4. KyaryPamyu

    The Case for Open Objectivism

    New knowledge does not not contradict old knowledge. This is a basic principle of her epistemology, which springs from her metaphysics: there are no contradictions in reality. If new scientific discoveries invalidate a single part of her philosophy, the whole system collapses. 'Patching' the philosophy up does not work, for reasons discussed in my previous post. So the question of an open system would not even occur; you would have to renounce the whole system of Objectivism, maybe apart from some ideas that Rand managed to get right by luck, despite her faulty base.
  5. KyaryPamyu

    The Case for Open Objectivism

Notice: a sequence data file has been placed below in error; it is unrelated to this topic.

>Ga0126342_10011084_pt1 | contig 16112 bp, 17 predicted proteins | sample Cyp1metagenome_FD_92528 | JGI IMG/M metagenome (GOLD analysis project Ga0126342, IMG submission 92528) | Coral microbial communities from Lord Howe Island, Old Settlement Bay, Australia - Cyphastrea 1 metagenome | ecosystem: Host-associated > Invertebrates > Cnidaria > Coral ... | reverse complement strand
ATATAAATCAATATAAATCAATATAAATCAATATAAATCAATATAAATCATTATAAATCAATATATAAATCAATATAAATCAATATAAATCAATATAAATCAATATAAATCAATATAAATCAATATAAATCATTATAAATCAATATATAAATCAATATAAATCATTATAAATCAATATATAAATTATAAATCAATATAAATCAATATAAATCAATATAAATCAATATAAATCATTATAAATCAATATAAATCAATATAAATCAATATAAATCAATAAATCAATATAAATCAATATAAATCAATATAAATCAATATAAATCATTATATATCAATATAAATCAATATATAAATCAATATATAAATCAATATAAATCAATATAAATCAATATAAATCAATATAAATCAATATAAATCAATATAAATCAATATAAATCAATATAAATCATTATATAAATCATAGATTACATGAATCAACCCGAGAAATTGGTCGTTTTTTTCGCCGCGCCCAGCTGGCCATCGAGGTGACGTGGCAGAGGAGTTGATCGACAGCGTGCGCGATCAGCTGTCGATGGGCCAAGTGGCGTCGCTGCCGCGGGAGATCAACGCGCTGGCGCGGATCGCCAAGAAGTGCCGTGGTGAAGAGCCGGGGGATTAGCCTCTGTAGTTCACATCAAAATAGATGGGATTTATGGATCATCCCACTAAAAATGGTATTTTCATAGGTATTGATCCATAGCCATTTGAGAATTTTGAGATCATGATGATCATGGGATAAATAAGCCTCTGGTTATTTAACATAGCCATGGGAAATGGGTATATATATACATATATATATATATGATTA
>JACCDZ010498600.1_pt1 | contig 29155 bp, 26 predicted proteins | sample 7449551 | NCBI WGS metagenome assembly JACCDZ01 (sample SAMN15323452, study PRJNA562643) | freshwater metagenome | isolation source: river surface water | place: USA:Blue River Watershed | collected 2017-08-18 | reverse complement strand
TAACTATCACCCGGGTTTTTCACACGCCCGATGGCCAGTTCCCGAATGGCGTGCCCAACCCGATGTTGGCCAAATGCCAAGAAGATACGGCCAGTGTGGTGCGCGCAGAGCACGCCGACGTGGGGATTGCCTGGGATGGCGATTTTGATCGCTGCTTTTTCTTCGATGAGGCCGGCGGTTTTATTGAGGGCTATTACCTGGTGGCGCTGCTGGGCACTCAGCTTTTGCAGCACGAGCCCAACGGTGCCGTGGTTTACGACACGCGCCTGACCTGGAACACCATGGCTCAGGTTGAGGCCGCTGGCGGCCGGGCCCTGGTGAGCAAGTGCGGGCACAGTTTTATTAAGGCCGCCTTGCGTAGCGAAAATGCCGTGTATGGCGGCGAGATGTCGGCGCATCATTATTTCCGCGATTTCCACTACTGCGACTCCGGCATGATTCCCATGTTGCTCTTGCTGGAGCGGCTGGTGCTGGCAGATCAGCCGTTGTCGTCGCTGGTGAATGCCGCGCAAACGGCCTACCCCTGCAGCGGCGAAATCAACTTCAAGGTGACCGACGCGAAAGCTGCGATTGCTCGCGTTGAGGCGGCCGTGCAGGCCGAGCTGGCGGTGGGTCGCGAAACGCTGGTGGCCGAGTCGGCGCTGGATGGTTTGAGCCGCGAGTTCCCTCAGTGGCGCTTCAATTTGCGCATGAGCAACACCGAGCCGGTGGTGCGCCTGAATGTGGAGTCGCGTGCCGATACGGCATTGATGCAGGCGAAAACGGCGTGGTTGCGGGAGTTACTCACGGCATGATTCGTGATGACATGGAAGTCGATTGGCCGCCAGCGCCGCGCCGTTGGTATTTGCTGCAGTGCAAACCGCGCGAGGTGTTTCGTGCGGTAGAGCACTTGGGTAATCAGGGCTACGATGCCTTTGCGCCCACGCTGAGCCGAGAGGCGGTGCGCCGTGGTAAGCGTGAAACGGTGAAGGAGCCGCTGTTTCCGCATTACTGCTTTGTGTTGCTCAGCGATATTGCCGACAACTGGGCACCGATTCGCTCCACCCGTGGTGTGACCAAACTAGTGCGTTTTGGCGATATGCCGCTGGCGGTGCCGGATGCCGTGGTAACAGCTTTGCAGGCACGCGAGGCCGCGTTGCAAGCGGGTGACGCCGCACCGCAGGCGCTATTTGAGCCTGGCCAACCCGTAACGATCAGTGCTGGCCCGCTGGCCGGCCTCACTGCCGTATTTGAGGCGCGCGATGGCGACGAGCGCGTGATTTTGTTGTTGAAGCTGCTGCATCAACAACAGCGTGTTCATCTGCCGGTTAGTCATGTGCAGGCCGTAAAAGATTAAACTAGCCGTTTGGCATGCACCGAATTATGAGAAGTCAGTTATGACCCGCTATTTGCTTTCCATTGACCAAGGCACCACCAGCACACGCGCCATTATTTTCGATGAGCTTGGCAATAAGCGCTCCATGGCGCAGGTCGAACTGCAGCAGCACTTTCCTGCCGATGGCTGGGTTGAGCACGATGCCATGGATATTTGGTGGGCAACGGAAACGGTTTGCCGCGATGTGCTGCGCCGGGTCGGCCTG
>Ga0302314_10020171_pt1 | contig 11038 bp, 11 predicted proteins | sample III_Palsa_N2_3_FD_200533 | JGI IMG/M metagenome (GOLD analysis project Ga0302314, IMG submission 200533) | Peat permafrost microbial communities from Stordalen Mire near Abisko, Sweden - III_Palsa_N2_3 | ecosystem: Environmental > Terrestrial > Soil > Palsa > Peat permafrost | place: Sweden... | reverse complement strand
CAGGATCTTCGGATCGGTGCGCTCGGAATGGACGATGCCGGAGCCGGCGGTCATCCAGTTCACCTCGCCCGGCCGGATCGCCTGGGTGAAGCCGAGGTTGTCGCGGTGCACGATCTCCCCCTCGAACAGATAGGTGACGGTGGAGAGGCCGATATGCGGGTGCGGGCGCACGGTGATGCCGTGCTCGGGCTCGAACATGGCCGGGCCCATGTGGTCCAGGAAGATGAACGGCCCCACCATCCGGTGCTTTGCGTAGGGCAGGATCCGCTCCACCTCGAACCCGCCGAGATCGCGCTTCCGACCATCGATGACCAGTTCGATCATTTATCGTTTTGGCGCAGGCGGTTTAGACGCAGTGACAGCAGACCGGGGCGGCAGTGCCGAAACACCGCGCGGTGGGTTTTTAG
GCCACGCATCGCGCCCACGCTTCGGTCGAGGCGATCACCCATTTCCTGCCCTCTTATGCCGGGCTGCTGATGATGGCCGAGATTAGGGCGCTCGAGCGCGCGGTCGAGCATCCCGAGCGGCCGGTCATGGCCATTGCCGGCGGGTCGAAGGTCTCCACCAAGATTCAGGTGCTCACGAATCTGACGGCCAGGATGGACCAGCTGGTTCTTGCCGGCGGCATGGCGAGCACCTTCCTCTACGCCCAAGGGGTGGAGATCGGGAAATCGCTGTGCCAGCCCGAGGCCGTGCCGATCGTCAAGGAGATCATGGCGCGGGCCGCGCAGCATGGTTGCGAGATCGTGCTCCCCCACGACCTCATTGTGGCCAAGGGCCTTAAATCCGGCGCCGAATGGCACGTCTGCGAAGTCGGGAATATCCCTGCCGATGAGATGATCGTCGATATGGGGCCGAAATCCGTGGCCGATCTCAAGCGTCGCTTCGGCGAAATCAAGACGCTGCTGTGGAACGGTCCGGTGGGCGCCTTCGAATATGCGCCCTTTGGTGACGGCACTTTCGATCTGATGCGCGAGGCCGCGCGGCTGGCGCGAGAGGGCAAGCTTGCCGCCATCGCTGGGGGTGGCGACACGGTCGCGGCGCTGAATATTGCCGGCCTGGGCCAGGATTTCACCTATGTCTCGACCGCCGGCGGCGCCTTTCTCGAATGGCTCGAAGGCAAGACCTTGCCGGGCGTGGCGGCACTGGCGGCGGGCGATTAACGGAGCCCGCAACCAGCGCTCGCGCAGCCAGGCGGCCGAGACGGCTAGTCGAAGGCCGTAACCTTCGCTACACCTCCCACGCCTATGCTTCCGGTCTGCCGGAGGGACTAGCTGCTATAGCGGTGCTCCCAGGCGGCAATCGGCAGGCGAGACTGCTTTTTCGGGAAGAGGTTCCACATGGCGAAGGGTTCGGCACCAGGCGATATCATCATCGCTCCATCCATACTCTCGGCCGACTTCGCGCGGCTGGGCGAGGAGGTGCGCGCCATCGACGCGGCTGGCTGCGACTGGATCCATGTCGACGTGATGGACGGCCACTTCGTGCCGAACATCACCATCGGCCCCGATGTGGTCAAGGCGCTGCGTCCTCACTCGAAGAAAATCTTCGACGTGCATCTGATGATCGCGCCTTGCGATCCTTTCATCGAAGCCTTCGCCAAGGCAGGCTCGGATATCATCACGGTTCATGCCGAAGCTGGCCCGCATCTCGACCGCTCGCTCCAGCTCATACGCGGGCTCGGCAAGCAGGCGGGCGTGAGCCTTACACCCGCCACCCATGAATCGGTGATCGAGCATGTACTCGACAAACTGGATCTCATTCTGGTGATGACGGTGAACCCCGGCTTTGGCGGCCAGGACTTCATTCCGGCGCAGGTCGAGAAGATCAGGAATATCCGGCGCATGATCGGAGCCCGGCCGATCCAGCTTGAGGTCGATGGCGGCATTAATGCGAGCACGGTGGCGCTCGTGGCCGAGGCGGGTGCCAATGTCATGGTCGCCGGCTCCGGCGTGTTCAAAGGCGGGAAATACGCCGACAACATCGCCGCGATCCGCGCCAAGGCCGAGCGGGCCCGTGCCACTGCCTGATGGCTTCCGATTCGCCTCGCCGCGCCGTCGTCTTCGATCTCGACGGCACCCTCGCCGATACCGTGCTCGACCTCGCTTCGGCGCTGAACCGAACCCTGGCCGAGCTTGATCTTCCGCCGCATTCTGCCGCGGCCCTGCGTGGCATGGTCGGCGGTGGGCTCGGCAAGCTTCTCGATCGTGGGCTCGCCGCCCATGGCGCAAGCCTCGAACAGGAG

That's true, but that also shows their misunderstanding of what was always meant by the 'closed system' approach. So the 'closed' part applies only to the fundamental principles that shape the more specialized content of the system. If a single fundamental contradicts other fundamentals, the whole thing collapses. So if you can show that the theory of rights somehow contradicts the objectivist metaphysics in practice, then either the metaphysics or the theory of rights is wrong. But the theory of rights also depends on ethics, so it's actually possible that the error in the theory of rights was caused not by metaphysics, but by the system becoming corrupted at some later point in the hierarchy due to errors of reasoning. Thus, a destructive domino effect. Inasmuch as a system of philosophy is truly consistent, it stands as it was formulated by the philosopher. This applies equally to Kant and Rand; the only difference is that Rand's system is an integration of correct principles; Kant's system integrates his errors into an internally consistent totality. Rand was working on some new stuff in epistemology before her death (documented in her published journals) and never made the claim that she discovered everything there is to discover in philosophy. She has fully formulated the fundamentals of philosophy (as seen by her). Assuming that her integration was indeed perfect, any additions which contradict the fundamentals she set out will destroy the system because, apart from betraying a poor understanding of the fundamentals, the corrupted parts spawn more corrupted parts and so on. So it's legitimate to say that those who deviate in fundamentals from Rand's approach are not truly Objectivists, even if they do not contradict the fundamentals directly, but indirectly through ideas that actually nullify the base, whether they are consciously aware of this or not. I recently listened to a Peikoff Q&A where he claims that Rand said something among these lines: she wished there was somebody to take her ideas and make something truly comprehensive out of them. She was probably talking about specialized stuff, such as the relation between mathematics and concept-formation. The reason most people push for an open system is because they do not understand what they are opposing. True, this was also my meaning (setting aside my careless word choice). Given the absolutism of reality, I guess the only optional part is the distinctive names you give to the various principles, although you're not forced to use the 'official' names. Well, as I see it, her assesment of modern art is fully consistent with her ideas. She is merely applying the fundamentals of art to a specific offering of the art world. If art shows a worldview, then the obvious requirement is that you must take the nature of human cognition into account when creating artworks. This is why in painting (for instance), using percepts is not a subjective but an objective requirement. By the nature of the mind, disintegrated sensations and blobs of color cannot be integrated into anything. So the problem per se is not what the artist intended to do, but his faulty technical means.